The first man to surpass 500 mph and 600 mph in a vehicle is suing the museum that housed one of his record-breaking vehicles for 50 years.
According to the Chicago Tribune, a judge will allow a lawsuit to go forward by legendary speed record holder Craig Breedlove, 79, who alleges that Chicago’s Museum of Science and Industry damaged one of his race cars after being housed in the museum for the last 50 years.
Breedlove was the first driver to pass the 500 and 600 mph barriers in his turbo-jet versions of vehicles known as Spirit of America.
In his suit, Breedlove alleges the Museum caused nearly $400,000 in damage to his historic speed machine, which broke the 500 mph barrier (526.26 mph) in 1964 at Bonneville Salt Flats in Utah.
Breedlove loaned the record-setting car to the Museum in 1965, which had it on display for 50 years until 2015, when it was returned to Breedlove.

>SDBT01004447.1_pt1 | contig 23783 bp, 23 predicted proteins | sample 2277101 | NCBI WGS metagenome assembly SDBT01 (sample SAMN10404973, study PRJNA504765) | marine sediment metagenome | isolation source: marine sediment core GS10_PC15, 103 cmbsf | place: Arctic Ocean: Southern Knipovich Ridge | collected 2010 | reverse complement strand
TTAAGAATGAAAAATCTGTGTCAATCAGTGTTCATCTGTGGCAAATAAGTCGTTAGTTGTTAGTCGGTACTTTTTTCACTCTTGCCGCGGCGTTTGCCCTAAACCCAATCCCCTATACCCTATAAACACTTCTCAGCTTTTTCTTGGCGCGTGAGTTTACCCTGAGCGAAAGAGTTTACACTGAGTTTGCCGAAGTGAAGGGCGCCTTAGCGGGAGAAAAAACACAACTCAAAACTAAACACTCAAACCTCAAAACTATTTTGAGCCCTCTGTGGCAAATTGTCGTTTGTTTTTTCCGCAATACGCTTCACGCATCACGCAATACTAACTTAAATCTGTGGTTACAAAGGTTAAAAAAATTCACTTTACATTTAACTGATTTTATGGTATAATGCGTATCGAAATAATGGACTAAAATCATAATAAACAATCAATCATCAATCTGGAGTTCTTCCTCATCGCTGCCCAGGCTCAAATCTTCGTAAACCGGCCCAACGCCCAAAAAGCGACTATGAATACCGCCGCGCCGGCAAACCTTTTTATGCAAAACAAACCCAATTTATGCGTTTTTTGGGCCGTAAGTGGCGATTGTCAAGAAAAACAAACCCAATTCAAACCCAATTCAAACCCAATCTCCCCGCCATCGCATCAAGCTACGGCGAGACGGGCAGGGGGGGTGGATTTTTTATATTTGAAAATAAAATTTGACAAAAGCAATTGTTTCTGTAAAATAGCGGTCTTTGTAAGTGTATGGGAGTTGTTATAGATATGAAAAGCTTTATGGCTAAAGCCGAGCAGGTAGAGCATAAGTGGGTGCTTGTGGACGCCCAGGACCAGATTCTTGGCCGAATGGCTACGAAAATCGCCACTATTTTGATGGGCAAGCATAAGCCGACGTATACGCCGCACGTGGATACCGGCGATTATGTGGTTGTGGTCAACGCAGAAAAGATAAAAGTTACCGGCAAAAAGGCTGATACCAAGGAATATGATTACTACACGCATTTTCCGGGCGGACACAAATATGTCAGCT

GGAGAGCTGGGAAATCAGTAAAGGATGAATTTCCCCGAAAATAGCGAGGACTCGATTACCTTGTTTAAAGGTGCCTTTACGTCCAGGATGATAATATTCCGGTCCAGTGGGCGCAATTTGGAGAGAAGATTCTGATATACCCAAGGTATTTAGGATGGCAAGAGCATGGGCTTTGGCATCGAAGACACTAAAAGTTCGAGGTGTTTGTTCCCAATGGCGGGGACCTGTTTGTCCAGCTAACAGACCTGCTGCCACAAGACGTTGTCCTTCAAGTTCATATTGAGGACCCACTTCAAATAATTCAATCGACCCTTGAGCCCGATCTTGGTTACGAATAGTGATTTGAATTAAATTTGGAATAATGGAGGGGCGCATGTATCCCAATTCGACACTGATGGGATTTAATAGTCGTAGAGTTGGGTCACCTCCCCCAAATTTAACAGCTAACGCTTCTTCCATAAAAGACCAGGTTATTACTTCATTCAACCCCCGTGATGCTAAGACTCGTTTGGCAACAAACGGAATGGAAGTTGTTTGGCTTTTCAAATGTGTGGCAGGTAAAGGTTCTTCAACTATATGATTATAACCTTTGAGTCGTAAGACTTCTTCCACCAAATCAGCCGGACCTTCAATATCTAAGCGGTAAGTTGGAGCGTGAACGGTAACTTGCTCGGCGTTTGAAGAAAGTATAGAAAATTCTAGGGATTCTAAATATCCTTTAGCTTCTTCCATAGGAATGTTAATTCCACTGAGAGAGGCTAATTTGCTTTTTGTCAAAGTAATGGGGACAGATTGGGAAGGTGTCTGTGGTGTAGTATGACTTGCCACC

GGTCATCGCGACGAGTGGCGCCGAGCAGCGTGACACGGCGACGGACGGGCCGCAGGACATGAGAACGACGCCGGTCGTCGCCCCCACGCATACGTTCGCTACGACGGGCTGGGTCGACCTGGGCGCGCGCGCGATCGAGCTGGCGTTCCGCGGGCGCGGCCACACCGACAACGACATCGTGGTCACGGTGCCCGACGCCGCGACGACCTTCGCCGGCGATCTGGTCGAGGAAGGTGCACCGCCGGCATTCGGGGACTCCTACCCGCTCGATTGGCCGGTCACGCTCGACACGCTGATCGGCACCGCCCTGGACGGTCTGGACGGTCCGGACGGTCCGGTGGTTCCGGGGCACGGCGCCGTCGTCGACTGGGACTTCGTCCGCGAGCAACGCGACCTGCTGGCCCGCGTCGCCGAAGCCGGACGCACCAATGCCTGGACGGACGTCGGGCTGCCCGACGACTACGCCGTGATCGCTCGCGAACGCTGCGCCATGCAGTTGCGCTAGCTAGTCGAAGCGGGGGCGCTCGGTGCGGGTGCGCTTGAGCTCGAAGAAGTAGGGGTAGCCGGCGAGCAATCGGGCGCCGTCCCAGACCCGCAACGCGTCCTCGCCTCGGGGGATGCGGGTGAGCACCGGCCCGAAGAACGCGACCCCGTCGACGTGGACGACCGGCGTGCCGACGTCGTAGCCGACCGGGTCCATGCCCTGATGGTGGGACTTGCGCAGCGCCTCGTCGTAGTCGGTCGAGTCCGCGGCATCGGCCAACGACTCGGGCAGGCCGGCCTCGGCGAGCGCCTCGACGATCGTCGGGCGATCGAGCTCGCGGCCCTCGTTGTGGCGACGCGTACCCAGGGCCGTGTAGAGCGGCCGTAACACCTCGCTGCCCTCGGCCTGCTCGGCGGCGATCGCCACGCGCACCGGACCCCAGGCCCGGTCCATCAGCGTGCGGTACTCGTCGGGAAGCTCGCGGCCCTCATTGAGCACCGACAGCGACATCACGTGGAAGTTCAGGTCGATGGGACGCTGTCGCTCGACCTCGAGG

The Museum had Breedlove’s first lawsuit – alleging negligence and breach of fiduciary duty – dismissed, but an amended complaint by the driver and his attorney was given permission in October to go forward in the courts.
“They didn’t live up to museum standards,” Breedlove’s attorney, Steve Young, told the Tribune.
Breedlove alleges in his suit that the car was returned in damaged condition including graffiti, a re-welded frame and a missing seat.
A settlement meeting between the Museum and Breedlove is scheduled for Jan. 23.
If the Museum doesn’t settle, Young told The Tribune, “We will go forward … and ultimately, we will see the museum in court.”